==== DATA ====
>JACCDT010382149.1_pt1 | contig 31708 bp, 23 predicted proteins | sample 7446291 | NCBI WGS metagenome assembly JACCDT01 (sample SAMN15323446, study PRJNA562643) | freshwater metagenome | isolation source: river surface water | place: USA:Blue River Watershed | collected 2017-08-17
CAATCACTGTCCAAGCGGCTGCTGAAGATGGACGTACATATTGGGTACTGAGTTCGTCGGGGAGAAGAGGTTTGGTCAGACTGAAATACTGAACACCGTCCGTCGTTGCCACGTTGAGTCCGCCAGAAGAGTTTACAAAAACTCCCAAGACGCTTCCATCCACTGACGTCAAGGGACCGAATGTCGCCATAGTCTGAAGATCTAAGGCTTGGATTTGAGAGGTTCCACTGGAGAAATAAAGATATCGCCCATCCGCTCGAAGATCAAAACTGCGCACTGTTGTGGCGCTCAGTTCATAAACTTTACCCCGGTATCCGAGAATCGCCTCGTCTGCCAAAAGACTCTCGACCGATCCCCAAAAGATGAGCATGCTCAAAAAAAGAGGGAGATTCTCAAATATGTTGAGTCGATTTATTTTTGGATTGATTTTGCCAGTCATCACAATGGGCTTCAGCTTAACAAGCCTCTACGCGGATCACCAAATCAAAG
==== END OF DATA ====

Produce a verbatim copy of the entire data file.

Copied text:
>JACCDT010382149.1_pt1 | contig 31708 bp, 23 predicted proteins | sample 7446291 | NCBI WGS metagenome assembly JACCDT01 (sample SAMN15323446, study PRJNA562643) | freshwater metagenome | isolation source: river surface water | place: USA:Blue River Watershed | collected 2017-08-17
CAATCACTGTCCAAGCGGCTGCTGAAGATGGACGTACATATTGGGTACTGAGTTCGTCGGGGAGAAGAGGTTTGGTCAGACTGAAATACTGAACACCGTCCGTCGTTGCCACGTTGAGTCCGCCAGAAGAGTTTACAAAAACTCCCAAGACGCTTCCATCCACTGACGTCAAGGGACCGAATGTCGCCATAGTCTGAAGATCTAAGGCTTGGATTTGAGAGGTTCCACTGGAGAAATAAAGATATCGCCCATCCGCTCGAAGATCAAAACTGCGCACTGTTGTGGCGCTCAGTTCATAAACTTTACCCCGGTATCCGAGAATCGCCTCGTCTGCCAAAAGACTCTCGACCGATCCCCAAAAGATGAGCATGCTCAAAAAAAGAGGGAGATTCTCAAATATGTTGAGTCGATTTATTTTTGGATTGATTTTGCCAGTCATCACAATGGGCTTCAGCTTAACAAGCCTCTACGCGGATCACCAAATCAAAG